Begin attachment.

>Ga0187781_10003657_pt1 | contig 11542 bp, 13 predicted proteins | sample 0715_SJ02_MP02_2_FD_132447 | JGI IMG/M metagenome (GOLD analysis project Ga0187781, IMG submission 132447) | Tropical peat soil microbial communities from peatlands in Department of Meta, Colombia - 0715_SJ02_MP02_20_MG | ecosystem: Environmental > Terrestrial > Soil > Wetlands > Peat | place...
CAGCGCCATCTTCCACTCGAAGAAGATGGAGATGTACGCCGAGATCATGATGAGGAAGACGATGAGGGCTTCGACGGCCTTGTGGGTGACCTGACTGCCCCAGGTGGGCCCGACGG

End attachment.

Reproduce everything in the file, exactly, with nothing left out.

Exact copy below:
>Ga0187781_10003657_pt1 | contig 11542 bp, 13 predicted proteins | sample 0715_SJ02_MP02_2_FD_132447 | JGI IMG/M metagenome (GOLD analysis project Ga0187781, IMG submission 132447) | Tropical peat soil microbial communities from peatlands in Department of Meta, Colombia - 0715_SJ02_MP02_20_MG | ecosystem: Environmental > Terrestrial > Soil > Wetlands > Peat | place...
CAGCGCCATCTTCCACTCGAAGAAGATGGAGATGTACGCCGAGATCATGATGAGGAAGACGATGAGGGCTTCGACGGCCTTGTGGGTGACCTGACTGCCCCAGGTGGGCCCGACGG